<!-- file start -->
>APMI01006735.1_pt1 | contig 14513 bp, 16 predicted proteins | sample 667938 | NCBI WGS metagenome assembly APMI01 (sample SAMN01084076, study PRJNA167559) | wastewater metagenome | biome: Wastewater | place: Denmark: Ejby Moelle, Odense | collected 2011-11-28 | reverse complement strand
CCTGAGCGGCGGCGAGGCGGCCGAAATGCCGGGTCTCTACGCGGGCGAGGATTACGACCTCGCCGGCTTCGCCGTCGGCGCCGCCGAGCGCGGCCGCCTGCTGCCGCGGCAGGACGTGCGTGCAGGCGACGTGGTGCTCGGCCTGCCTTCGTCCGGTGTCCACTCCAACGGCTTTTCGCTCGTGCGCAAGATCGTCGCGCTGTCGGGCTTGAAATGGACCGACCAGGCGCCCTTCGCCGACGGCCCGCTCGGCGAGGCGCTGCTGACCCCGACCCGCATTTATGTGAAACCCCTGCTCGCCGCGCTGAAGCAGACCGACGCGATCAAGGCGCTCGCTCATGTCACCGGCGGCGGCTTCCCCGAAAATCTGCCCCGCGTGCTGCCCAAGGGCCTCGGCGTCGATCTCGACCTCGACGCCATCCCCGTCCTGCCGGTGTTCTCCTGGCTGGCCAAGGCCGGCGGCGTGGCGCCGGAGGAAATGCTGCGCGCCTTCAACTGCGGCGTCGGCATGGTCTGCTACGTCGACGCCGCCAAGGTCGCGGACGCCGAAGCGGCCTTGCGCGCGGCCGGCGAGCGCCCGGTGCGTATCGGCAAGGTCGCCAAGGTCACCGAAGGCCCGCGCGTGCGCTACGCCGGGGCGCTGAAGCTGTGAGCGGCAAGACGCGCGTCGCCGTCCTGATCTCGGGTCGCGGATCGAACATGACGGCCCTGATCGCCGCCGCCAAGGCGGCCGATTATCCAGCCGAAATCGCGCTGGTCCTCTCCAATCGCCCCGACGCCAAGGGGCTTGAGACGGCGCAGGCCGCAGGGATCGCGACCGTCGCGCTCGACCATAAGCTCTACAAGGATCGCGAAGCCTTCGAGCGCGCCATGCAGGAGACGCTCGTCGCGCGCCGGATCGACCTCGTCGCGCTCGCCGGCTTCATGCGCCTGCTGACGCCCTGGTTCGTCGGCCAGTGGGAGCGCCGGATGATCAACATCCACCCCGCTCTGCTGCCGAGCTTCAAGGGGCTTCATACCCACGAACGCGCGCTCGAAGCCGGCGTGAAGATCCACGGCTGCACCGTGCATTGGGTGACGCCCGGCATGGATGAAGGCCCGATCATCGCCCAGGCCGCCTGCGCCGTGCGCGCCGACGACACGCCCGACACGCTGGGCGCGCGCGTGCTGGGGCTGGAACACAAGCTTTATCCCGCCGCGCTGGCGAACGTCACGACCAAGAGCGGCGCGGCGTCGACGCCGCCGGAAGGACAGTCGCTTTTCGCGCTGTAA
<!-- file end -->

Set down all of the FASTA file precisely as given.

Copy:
>APMI01006735.1_pt1 | contig 14513 bp, 16 predicted proteins | sample 667938 | NCBI WGS metagenome assembly APMI01 (sample SAMN01084076, study PRJNA167559) | wastewater metagenome | biome: Wastewater | place: Denmark: Ejby Moelle, Odense | collected 2011-11-28 | reverse complement strand
CCTGAGCGGCGGCGAGGCGGCCGAAATGCCGGGTCTCTACGCGGGCGAGGATTACGACCTCGCCGGCTTCGCCGTCGGCGCCGCCGAGCGCGGCCGCCTGCTGCCGCGGCAGGACGTGCGTGCAGGCGACGTGGTGCTCGGCCTGCCTTCGTCCGGTGTCCACTCCAACGGCTTTTCGCTCGTGCGCAAGATCGTCGCGCTGTCGGGCTTGAAATGGACCGACCAGGCGCCCTTCGCCGACGGCCCGCTCGGCGAGGCGCTGCTGACCCCGACCCGCATTTATGTGAAACCCCTGCTCGCCGCGCTGAAGCAGACCGACGCGATCAAGGCGCTCGCTCATGTCACCGGCGGCGGCTTCCCCGAAAATCTGCCCCGCGTGCTGCCCAAGGGCCTCGGCGTCGATCTCGACCTCGACGCCATCCCCGTCCTGCCGGTGTTCTCCTGGCTGGCCAAGGCCGGCGGCGTGGCGCCGGAGGAAATGCTGCGCGCCTTCAACTGCGGCGTCGGCATGGTCTGCTACGTCGACGCCGCCAAGGTCGCGGACGCCGAAGCGGCCTTGCGCGCGGCCGGCGAGCGCCCGGTGCGTATCGGCAAGGTCGCCAAGGTCACCGAAGGCCCGCGCGTGCGCTACGCCGGGGCGCTGAAGCTGTGAGCGGCAAGACGCGCGTCGCCGTCCTGATCTCGGGTCGCGGATCGAACATGACGGCCCTGATCGCCGCCGCCAAGGCGGCCGATTATCCAGCCGAAATCGCGCTGGTCCTCTCCAATCGCCCCGACGCCAAGGGGCTTGAGACGGCGCAGGCCGCAGGGATCGCGACCGTCGCGCTCGACCATAAGCTCTACAAGGATCGCGAAGCCTTCGAGCGCGCCATGCAGGAGACGCTCGTCGCGCGCCGGATCGACCTCGTCGCGCTCGCCGGCTTCATGCGCCTGCTGACGCCCTGGTTCGTCGGCCAGTGGGAGCGCCGGATGATCAACATCCACCCCGCTCTGCTGCCGAGCTTCAAGGGGCTTCATACCCACGAACGCGCGCTCGAAGCCGGCGTGAAGATCCACGGCTGCACCGTGCATTGGGTGACGCCCGGCATGGATGAAGGCCCGATCATCGCCCAGGCCGCCTGCGCCGTGCGCGCCGACGACACGCCCGACACGCTGGGCGCGCGCGTGCTGGGGCTGGAACACAAGCTTTATCCCGCCGCGCTGGCGAACGTCACGACCAAGAGCGGCGCGGCGTCGACGCCGCCGGAAGGACAGTCGCTTTTCGCGCTGTAA